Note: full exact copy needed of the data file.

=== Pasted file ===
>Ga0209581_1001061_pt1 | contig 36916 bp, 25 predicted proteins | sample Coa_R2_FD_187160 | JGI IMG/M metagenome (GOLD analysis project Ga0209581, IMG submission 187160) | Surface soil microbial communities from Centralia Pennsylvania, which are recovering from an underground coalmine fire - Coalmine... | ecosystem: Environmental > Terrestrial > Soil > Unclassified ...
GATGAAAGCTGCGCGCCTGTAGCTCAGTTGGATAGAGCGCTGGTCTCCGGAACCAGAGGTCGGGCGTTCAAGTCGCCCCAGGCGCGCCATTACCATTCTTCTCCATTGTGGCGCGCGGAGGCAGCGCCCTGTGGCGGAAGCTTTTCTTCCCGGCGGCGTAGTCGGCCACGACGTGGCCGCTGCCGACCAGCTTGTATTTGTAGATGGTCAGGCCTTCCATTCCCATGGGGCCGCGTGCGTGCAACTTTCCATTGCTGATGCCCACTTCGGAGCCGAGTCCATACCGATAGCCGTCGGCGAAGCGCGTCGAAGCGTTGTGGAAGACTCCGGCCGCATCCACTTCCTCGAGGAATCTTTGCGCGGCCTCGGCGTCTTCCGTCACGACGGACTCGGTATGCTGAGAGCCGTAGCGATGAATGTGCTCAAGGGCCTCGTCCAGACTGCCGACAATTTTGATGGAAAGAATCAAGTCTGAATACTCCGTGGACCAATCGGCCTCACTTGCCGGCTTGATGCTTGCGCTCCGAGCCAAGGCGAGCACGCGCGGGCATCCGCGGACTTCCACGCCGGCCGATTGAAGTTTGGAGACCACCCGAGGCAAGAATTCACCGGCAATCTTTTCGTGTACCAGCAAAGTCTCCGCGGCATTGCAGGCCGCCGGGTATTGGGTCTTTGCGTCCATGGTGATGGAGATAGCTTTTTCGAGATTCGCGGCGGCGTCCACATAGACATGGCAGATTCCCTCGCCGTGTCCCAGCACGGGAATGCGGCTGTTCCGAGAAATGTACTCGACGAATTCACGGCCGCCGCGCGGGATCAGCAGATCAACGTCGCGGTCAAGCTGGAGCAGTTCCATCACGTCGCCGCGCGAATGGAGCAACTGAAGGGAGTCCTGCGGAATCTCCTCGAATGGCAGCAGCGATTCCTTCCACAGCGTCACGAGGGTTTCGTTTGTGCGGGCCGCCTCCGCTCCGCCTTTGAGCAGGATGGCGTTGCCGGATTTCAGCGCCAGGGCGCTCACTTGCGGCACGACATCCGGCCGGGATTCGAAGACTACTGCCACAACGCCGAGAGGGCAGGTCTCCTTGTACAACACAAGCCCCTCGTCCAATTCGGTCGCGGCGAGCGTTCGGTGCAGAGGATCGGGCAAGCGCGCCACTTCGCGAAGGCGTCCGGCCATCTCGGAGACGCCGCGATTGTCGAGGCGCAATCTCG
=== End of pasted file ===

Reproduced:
>Ga0209581_1001061_pt1 | contig 36916 bp, 25 predicted proteins | sample Coa_R2_FD_187160 | JGI IMG/M metagenome (GOLD analysis project Ga0209581, IMG submission 187160) | Surface soil microbial communities from Centralia Pennsylvania, which are recovering from an underground coalmine fire - Coalmine... | ecosystem: Environmental > Terrestrial > Soil > Unclassified ...
GATGAAAGCTGCGCGCCTGTAGCTCAGTTGGATAGAGCGCTGGTCTCCGGAACCAGAGGTCGGGCGTTCAAGTCGCCCCAGGCGCGCCATTACCATTCTTCTCCATTGTGGCGCGCGGAGGCAGCGCCCTGTGGCGGAAGCTTTTCTTCCCGGCGGCGTAGTCGGCCACGACGTGGCCGCTGCCGACCAGCTTGTATTTGTAGATGGTCAGGCCTTCCATTCCCATGGGGCCGCGTGCGTGCAACTTTCCATTGCTGATGCCCACTTCGGAGCCGAGTCCATACCGATAGCCGTCGGCGAAGCGCGTCGAAGCGTTGTGGAAGACTCCGGCCGCATCCACTTCCTCGAGGAATCTTTGCGCGGCCTCGGCGTCTTCCGTCACGACGGACTCGGTATGCTGAGAGCCGTAGCGATGAATGTGCTCAAGGGCCTCGTCCAGACTGCCGACAATTTTGATGGAAAGAATCAAGTCTGAATACTCCGTGGACCAATCGGCCTCACTTGCCGGCTTGATGCTTGCGCTCCGAGCCAAGGCGAGCACGCGCGGGCATCCGCGGACTTCCACGCCGGCCGATTGAAGTTTGGAGACCACCCGAGGCAAGAATTCACCGGCAATCTTTTCGTGTACCAGCAAAGTCTCCGCGGCATTGCAGGCCGCCGGGTATTGGGTCTTTGCGTCCATGGTGATGGAGATAGCTTTTTCGAGATTCGCGGCGGCGTCCACATAGACATGGCAGATTCCCTCGCCGTGTCCCAGCACGGGAATGCGGCTGTTCCGAGAAATGTACTCGACGAATTCACGGCCGCCGCGCGGGATCAGCAGATCAACGTCGCGGTCAAGCTGGAGCAGTTCCATCACGTCGCCGCGCGAATGGAGCAACTGAAGGGAGTCCTGCGGAATCTCCTCGAATGGCAGCAGCGATTCCTTCCACAGCGTCACGAGGGTTTCGTTTGTGCGGGCCGCCTCCGCTCCGCCTTTGAGCAGGATGGCGTTGCCGGATTTCAGCGCCAGGGCGCTCACTTGCGGCACGACATCCGGCCGGGATTCGAAGACTACTGCCACAACGCCGAGAGGGCAGGTCTCCTTGTACAACACAAGCCCCTCGTCCAATTCGGTCGCGGCGAGCGTTCGGTGCAGAGGATCGGGCAAGCGCGCCACTTCGCGAAGGCGTCCGGCCATCTCGGAGACGCCGCGATTGTCGAGGCGCAATCTCG